Why school districts need to start measuring college and career readiness now

Districts can do better to ensure their students are effectively prepared for college and careers by administering readiness feedback surveys as early as middle school. 

Research shows that less than half of graduating seniors feel prepared for life after high school. This includes academically, such as writing a paper, as well as non-academically with life skills, such as time management. These feelings of unpreparedness are not uncommon and can have a large negative impact when these students go on to college or a full-time job.

Jennifer Coisson
Jennifer Coisson

Before joining K12 Insight as its head of research, I served as an academic coach and advisor at Florida Atlantic University. In that position, I was able to work with first- and second-year students who were on academic probation.

Oftentimes, it wasn’t necessarily the course content that they struggled with, but rather things like how to properly take notes; balance school, work, and a social life; or manage their new independence and unstructured schedules.

Looking back and taking what I do now into consideration, I wonder what their experiences would have been like had they had the opportunity to share their feelings on how prepared or unprepared they felt for life after graduation with their K-12 school district.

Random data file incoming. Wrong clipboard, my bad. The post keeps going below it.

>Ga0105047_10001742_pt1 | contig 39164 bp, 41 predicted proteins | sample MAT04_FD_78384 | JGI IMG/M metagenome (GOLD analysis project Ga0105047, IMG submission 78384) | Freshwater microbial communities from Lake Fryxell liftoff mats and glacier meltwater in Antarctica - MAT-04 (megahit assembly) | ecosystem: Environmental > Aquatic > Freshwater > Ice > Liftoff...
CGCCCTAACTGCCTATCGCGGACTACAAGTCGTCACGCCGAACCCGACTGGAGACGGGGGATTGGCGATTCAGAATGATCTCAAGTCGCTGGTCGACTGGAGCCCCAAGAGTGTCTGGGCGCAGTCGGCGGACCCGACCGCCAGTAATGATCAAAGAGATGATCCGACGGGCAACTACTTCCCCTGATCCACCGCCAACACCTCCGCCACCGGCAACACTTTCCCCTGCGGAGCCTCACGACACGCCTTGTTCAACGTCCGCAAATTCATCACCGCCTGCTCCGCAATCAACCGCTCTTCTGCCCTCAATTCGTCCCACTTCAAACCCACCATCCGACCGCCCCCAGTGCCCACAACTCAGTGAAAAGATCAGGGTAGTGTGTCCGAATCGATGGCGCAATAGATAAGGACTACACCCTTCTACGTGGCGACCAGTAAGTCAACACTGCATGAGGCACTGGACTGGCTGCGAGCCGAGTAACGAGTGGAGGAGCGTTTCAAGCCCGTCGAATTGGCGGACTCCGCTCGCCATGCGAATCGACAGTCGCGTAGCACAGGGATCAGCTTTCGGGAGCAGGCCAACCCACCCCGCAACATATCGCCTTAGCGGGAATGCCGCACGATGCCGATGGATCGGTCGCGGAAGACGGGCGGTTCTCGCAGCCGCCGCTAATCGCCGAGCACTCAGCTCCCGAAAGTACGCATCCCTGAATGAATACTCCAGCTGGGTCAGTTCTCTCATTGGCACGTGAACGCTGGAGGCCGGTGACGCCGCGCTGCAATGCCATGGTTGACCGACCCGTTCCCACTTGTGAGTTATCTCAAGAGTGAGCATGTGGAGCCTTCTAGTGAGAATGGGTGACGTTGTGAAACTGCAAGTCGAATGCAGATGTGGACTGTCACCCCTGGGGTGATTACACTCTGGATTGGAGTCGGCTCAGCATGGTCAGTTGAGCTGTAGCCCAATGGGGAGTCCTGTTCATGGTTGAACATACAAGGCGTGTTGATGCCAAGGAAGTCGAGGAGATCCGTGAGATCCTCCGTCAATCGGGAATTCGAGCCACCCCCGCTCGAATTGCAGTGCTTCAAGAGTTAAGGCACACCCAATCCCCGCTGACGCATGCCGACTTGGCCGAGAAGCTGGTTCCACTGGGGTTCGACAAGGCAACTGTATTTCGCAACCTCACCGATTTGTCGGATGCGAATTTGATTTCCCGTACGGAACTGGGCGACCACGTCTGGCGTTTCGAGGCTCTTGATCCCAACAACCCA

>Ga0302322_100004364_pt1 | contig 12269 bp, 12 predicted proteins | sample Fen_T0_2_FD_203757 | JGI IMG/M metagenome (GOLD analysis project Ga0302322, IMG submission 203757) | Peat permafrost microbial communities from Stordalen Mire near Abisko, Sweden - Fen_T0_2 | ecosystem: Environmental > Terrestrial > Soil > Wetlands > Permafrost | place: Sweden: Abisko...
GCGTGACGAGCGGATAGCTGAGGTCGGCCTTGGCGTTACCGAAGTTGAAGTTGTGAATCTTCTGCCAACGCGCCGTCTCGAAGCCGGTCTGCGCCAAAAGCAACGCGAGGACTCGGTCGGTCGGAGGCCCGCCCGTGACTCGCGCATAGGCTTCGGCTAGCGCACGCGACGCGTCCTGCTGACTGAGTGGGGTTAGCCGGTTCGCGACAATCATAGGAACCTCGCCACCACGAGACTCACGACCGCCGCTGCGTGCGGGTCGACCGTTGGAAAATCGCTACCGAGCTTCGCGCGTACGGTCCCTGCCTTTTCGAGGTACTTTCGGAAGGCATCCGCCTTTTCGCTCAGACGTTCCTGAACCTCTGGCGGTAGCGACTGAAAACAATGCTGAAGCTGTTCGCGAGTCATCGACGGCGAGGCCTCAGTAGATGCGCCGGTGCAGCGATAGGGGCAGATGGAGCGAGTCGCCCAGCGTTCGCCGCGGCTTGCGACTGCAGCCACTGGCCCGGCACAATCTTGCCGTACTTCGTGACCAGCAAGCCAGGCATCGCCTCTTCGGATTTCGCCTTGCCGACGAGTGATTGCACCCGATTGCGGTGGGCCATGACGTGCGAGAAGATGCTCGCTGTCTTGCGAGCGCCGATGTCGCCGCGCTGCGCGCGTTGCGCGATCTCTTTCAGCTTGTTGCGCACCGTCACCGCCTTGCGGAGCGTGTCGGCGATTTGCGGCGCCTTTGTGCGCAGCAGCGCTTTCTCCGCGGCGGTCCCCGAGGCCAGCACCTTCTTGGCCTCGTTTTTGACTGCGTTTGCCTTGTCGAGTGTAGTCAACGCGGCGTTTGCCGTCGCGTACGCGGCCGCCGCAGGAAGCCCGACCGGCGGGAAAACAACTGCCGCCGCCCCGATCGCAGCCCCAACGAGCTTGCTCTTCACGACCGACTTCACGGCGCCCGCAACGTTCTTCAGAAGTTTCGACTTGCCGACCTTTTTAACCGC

Many school districts will distribute some form of college and career readiness evaluation or survey to seniors before they graduate. However, districts could be even more proactive in ensuring their students are effectively prepared for 21st-century postsecondary education and careers by administering college and career readiness feedback surveys as early as middle school.

By gaining an understanding of college and career readiness, including at the middle school level, districts can better ensure students have a well-rounded experience that prepares them for life.

When done correctly, college and career readiness surveys offer impactful information about student investment, profiles of graduates, and the overall educational experience. These surveys can provide valuable feedback on how prepared students feel academically – such as writing papers, researching topics, or speaking a foreign language. Surveys can also offer up insights on non-academic preparedness – such as interview skills, proper virtual/Internet etiquette, and budgeting finances.

The data collected from such surveys can help districts develop the most effective curriculum and programs that support all students – not just the ones who are headed to college.

Surveying middle and high school students is a cost-effective, student-centered way to collect the data needed to make informed decisions that will help support a successful future for all students.

Dr. Jennifer Coisson is the Head of Research at K12 Insight. She has extensive experience in education research, including college and career readiness; diversity, equity, and inclusion; employee engagement; school quality; student engagement; strategic planning; and superintendent searches. She earned a Ph.D. in Educational Leadership from Florida Atlantic University, a master’s degree in Counselor Education, and a bachelor’s degree in Communication, as well as a graduate certificate in Student Affairs and a certification in Appreciative Advising. 

More from DA

Most Popular